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unknown user
11-09-1998, 01:22 AM
Jack, I would *always* argue for adapting teaching methods to the physical
maturity of the student. My area is alpine ski and snowboard instruction.
The Professional Ski Instructors of America (PSIA) advocates use of a CAP
model, a relatively common model in which the Cognitive, Affective, and
Physical characteristics of the student are considered when formulating a
lesson plan.

Physical aspects are especially important to understand when doing movement
analysis. As you mentioned in your posting, there is a lot of
misunderstanding of what the pros do on TV; it's the same in skiing as in
tennis. If we tried to teach skiers (either kids or adults) to make turns
like Olympic and World-Cup champion Hermann Maier, we would be setting them
up for injury! There is simply no way a typical skier could withstand the
forces generated by Maier's technique. More typically, instructors modify
their teaching based on the client's general fitness. Normally sedentary
individuals (such as most white-collar professionals) are presented with
learning situations that are less strenuous than situations created for
more active clients. Note that the latter group would likely include young
adults, while younger children would probably fall into a very active --
but less physically demanding -- group.

The relationship of lower back injury to abdominal and leg muscle strengths
would be interesting to consider from a snowsport perspective as well.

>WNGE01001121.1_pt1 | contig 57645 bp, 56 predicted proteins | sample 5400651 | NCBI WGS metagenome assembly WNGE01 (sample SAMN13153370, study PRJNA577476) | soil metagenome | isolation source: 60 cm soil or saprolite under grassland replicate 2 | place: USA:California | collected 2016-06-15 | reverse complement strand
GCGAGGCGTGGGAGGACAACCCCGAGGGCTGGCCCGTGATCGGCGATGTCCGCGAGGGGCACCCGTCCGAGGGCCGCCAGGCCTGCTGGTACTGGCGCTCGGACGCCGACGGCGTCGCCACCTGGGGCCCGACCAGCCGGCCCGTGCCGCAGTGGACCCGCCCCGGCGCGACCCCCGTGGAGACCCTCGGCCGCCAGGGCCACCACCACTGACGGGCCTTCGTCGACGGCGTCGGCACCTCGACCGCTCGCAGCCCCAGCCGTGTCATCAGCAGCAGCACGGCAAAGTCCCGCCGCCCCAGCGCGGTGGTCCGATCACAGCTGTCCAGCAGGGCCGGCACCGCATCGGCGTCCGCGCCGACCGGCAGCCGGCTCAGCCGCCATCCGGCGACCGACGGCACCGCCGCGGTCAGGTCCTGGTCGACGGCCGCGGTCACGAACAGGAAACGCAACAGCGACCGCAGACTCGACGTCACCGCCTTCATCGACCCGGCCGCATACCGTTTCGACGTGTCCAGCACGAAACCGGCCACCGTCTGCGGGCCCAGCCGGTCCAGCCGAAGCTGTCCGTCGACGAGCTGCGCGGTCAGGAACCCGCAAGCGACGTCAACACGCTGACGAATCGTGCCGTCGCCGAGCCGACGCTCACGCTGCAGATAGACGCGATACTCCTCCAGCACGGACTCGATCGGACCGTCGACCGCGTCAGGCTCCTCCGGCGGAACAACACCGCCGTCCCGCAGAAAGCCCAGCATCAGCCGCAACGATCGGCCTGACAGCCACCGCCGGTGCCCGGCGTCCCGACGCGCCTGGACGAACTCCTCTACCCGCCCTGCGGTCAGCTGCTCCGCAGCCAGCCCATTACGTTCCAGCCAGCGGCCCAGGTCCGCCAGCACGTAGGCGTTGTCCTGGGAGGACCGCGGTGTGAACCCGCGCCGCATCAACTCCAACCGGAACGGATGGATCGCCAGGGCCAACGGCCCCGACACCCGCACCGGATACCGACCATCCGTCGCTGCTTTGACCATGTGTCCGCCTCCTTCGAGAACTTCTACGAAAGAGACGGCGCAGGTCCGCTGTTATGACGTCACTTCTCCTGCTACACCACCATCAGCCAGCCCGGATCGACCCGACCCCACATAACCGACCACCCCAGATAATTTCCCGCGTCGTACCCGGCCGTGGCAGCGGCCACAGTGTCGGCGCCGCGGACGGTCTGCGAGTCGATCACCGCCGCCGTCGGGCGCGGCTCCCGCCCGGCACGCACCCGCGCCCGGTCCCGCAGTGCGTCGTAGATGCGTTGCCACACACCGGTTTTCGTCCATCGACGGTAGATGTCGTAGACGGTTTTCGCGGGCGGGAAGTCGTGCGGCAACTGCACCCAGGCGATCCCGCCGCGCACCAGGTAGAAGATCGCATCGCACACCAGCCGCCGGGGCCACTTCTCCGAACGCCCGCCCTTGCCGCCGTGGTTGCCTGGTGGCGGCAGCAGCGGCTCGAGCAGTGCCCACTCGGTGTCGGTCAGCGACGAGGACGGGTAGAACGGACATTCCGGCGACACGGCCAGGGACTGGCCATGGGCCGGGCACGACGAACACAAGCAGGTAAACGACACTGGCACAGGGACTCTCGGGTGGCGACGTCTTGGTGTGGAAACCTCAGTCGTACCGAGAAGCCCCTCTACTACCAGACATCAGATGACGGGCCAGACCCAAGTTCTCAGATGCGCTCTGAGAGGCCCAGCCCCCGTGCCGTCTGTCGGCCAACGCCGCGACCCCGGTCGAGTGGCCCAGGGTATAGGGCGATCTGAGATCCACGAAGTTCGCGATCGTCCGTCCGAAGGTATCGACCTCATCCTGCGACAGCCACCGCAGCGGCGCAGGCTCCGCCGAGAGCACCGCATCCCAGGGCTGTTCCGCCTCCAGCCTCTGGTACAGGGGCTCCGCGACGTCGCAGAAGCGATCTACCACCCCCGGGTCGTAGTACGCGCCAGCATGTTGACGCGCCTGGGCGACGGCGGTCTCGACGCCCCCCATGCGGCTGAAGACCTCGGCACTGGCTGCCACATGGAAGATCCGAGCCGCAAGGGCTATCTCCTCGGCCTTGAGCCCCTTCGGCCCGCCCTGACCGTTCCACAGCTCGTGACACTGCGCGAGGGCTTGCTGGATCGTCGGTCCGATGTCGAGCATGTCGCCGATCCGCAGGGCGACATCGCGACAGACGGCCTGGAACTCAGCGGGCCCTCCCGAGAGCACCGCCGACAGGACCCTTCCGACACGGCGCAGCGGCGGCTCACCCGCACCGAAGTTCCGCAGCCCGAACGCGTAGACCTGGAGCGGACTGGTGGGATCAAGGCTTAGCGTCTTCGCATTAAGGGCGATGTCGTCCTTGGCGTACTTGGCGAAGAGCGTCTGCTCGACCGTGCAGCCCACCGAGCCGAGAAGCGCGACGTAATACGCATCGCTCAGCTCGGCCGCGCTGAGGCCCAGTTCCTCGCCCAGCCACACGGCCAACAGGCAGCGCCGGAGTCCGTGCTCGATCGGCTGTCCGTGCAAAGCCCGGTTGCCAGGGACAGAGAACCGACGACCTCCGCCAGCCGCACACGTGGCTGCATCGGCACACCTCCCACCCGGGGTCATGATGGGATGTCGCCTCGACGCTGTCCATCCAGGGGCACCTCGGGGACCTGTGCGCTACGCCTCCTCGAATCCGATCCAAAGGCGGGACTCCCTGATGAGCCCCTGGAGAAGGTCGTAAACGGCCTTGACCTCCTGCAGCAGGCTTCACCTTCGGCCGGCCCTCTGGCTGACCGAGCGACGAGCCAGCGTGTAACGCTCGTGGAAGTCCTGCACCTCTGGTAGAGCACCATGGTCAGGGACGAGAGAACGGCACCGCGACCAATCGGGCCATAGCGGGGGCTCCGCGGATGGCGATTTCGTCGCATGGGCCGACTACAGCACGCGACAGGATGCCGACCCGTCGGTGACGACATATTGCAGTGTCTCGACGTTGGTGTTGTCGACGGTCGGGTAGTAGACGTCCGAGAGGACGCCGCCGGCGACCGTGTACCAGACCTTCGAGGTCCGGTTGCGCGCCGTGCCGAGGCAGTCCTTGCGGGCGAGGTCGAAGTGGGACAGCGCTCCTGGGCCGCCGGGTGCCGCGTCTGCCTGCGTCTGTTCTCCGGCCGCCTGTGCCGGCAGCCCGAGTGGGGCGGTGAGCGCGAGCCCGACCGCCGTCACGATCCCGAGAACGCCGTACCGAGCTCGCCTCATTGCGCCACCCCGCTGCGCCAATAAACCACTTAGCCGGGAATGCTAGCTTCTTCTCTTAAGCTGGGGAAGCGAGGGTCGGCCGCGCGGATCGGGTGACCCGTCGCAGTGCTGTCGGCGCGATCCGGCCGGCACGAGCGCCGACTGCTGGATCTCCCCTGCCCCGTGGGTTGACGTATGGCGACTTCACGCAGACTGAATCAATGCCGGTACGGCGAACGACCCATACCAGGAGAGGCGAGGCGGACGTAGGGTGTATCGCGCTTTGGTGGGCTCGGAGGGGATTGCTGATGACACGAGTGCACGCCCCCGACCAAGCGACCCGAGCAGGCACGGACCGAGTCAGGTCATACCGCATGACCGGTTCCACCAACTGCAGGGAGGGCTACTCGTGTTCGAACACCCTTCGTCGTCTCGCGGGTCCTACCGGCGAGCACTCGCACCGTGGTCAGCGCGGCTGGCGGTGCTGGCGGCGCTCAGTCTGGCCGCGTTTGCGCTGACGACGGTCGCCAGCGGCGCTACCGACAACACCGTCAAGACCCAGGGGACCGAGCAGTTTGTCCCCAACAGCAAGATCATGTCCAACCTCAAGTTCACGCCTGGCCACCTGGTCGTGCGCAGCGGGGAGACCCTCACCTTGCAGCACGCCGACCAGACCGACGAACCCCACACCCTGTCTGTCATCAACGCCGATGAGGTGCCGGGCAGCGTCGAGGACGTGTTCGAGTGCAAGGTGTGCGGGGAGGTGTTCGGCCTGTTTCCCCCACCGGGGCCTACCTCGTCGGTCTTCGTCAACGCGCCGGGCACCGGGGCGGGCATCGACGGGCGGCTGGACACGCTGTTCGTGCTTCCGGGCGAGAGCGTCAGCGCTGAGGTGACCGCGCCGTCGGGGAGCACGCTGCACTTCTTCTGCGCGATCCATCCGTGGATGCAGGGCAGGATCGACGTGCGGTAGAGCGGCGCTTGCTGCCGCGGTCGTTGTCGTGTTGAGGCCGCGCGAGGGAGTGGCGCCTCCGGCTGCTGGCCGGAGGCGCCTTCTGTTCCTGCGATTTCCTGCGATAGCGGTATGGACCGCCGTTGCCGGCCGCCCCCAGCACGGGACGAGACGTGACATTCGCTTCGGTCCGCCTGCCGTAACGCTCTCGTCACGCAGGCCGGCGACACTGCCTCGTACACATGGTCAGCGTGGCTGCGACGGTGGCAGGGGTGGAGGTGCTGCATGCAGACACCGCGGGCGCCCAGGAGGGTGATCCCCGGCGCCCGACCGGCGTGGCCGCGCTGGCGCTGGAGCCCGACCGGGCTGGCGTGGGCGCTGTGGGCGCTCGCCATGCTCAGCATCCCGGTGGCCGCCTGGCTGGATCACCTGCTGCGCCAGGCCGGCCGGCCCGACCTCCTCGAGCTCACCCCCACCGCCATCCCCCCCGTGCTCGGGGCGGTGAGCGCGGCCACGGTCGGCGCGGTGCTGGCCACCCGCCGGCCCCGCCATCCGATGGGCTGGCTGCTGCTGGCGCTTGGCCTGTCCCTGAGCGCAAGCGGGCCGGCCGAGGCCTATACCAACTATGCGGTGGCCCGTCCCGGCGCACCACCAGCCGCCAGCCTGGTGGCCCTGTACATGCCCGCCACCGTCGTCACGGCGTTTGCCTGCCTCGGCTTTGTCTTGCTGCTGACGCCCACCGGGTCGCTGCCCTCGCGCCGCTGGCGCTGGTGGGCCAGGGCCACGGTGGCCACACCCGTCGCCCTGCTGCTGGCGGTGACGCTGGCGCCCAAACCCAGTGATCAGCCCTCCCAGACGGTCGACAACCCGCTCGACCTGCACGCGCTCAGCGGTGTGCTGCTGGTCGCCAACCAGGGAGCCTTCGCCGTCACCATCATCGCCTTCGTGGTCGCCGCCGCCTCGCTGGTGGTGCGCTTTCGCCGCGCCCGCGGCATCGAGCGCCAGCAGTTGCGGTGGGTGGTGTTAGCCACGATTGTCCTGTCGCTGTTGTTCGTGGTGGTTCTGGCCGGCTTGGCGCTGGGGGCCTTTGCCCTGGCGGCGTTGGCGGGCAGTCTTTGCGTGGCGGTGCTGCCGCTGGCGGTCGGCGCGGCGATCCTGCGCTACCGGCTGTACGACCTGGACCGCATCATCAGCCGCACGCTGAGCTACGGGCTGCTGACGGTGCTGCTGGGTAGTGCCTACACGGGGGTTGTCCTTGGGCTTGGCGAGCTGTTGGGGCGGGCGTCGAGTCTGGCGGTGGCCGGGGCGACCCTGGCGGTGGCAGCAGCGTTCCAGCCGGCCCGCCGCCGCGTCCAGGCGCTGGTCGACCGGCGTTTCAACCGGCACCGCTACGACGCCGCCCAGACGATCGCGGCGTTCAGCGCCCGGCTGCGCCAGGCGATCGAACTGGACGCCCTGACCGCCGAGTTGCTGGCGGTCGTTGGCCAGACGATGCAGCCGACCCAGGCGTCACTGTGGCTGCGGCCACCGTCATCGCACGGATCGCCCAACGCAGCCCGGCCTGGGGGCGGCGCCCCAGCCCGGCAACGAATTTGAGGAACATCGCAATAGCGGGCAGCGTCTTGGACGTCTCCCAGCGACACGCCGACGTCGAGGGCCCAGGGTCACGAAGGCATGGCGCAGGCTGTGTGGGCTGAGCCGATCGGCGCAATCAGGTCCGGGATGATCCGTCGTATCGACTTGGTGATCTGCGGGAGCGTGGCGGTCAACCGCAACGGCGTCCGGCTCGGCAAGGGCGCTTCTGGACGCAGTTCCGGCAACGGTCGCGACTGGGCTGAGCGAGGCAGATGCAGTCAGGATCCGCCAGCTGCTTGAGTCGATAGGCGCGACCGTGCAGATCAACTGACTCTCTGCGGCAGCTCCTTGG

However, I would suggest that the issue not be considered so much
maturational as fitness-related. Perhaps that would broaden the scope of
available research as well?

Best regards,
-- Jeff
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ORIGINAL POST
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Does anyone know of any studies of injuries of the lower back and its
relationship to abdominal and leg muscle strength due to physical maturity?
The idea is to determine if teaching methods should adapt to the physical
maturity of the student. For example: The tennis serve in high level
juniors
involve a lot back flexion and extension, and given the lack of strength in
the abdominal area, this could lead to lower back injury (lumbar lordosis).
There is a tendency for juniors to flex the back for the uncoiling motion,
instead of using leg flexion and extension (and avoid hyperextension of the
back). A lot of this flawed technique is due to misinterpretation of what
is
seen on TV by your everyday tennis instructor.

Jack Sujovolsky, MS., USPTA
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